Performance Assessment of the Flood Control System Using Integrated Hydraulic and Spatio-Dynamic Risk Models
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The escalating frequencies and changing patterns of climate change effects such as precipitation rates and sea levels on existing floodplain catchments should raise a red flag regarding the un-coped design and planning criteria that designers and decision makers need to account for. In addition, the sustainability of the engineering infrastructure, which is under pressure from changing climate patterns, is vital. As a result, it is important to continuously assess and appraise the existing infrastructure—for instance, the reliability and resiliency of floodplain catchments—and therefore lessen the threatening impacts and risks. Research on flood emergency management is crucial in order to reduce the potential hazard of life and property loss. A flood impact assessment methodology is proposed and examined. The key technologies include a flood-routing simulation based on a twodimensional (2D) hydrodynamic model and a flood risk assessment based on performance assessment indicators. The 2D hydrodynamic model can quickly calculate flood-submerged areas, floodwater depth distribution and flood-routing times. The flood risk assessment has improved the efficiency of flood emergency management and could offer more help in relation to risk indications. The research results provide a developed tool to analyse flood risk rapidly and ensure that schemes are in place for flood resistance.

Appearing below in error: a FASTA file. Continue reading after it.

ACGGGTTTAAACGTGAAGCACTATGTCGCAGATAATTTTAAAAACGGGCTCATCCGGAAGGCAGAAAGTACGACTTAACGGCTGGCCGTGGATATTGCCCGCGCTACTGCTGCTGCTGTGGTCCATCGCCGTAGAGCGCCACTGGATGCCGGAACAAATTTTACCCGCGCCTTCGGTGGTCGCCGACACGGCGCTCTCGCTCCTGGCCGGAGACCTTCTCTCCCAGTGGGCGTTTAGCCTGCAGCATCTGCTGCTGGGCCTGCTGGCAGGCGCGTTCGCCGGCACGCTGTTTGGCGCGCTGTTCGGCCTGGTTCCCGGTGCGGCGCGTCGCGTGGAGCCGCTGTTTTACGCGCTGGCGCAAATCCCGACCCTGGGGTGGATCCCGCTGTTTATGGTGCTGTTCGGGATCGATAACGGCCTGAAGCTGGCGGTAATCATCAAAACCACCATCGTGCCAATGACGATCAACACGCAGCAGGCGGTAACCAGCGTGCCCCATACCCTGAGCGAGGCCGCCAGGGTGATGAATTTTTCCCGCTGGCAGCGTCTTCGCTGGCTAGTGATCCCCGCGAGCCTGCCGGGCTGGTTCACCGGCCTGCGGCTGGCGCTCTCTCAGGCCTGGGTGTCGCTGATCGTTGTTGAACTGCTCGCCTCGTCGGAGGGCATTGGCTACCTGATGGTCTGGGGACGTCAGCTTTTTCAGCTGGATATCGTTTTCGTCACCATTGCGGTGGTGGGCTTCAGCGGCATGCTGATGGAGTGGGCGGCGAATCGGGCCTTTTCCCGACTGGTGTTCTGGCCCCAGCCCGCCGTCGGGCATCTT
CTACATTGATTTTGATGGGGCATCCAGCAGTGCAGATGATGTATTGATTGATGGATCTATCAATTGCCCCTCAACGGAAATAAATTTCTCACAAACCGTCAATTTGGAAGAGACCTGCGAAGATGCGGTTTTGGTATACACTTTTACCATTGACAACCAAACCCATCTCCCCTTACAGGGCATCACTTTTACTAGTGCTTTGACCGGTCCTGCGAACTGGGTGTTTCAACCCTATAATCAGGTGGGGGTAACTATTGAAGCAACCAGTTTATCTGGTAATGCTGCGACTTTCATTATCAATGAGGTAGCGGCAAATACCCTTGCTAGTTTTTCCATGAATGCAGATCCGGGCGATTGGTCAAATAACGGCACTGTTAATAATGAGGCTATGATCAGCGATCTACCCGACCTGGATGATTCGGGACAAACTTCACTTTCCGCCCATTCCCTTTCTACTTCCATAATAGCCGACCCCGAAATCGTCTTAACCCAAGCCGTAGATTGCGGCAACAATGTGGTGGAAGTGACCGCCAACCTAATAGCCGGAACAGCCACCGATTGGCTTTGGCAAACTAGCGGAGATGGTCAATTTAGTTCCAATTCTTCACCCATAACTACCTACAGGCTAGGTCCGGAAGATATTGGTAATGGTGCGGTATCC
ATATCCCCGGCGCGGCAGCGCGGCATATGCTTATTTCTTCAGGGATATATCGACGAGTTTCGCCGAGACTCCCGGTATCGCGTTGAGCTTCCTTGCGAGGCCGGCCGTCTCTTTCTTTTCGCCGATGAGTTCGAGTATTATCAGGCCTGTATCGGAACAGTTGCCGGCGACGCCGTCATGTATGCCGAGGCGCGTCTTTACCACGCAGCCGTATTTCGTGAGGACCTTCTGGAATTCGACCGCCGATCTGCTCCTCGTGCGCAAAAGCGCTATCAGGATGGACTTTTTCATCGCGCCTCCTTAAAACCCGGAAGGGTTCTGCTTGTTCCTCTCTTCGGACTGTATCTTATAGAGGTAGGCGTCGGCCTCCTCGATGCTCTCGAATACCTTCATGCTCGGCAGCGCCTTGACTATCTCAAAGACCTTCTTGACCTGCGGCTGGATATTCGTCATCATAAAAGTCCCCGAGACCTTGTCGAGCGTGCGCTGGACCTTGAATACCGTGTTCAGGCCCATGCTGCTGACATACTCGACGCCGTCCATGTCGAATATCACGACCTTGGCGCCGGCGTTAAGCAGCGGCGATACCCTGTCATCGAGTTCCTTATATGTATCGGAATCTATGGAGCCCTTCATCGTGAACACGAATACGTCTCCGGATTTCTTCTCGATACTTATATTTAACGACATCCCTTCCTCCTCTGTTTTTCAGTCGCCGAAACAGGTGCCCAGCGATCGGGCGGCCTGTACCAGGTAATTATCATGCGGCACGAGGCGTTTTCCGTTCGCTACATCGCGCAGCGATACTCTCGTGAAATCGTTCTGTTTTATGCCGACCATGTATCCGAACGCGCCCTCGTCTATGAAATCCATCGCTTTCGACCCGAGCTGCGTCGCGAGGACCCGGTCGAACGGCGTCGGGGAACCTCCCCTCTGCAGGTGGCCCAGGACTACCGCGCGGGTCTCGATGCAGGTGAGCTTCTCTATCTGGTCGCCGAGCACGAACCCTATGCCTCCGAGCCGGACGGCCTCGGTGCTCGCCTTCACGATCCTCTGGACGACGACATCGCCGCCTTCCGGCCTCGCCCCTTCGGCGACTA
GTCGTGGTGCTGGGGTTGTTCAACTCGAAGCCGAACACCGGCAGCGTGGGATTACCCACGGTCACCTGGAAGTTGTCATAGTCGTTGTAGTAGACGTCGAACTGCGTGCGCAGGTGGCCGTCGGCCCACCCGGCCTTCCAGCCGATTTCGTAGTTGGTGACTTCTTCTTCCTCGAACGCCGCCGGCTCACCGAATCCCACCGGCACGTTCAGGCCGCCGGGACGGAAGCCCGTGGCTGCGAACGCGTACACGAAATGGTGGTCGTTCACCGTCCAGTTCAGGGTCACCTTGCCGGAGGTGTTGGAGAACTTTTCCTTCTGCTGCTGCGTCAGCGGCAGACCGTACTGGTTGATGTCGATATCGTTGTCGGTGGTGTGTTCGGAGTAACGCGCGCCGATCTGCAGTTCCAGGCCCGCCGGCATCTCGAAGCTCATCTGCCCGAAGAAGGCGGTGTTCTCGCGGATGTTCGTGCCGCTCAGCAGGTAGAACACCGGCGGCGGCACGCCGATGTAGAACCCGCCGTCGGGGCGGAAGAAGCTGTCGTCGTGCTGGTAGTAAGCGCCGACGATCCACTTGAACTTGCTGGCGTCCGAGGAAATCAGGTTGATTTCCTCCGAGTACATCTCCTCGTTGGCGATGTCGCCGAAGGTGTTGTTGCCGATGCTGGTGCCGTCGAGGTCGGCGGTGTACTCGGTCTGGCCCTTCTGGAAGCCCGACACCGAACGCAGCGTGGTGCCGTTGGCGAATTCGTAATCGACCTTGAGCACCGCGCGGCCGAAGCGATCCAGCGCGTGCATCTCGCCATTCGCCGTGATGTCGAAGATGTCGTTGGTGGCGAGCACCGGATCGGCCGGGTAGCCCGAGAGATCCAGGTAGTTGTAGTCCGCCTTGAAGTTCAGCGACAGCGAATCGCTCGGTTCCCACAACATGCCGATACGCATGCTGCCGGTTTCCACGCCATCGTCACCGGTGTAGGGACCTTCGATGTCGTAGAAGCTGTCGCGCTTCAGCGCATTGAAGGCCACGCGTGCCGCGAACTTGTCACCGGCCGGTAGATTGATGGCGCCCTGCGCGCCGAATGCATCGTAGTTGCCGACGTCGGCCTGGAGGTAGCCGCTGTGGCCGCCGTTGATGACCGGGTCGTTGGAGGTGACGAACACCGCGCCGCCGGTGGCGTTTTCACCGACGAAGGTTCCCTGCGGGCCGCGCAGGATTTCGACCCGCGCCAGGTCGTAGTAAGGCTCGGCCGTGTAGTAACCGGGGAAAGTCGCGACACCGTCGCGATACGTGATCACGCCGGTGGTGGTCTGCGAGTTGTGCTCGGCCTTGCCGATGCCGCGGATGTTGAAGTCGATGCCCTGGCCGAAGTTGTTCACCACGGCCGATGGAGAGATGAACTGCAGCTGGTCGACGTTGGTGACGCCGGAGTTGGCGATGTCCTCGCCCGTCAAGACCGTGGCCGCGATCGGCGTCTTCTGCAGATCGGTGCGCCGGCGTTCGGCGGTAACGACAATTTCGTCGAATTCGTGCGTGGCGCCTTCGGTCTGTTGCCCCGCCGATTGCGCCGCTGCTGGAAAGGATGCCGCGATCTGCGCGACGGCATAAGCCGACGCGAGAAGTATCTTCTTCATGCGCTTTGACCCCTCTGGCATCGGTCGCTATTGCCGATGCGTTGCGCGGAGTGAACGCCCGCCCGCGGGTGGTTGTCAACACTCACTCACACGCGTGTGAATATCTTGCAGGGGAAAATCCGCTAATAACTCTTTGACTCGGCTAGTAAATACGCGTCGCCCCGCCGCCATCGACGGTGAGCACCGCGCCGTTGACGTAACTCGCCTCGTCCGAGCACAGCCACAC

Thesis (PhD Doctorate)
Doctor of Philosophy (PhD)
Griffith School of Engineering
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Flood control systems
2D hydrodynamic model
Integrated hydraulic and spatio-dynamic risk models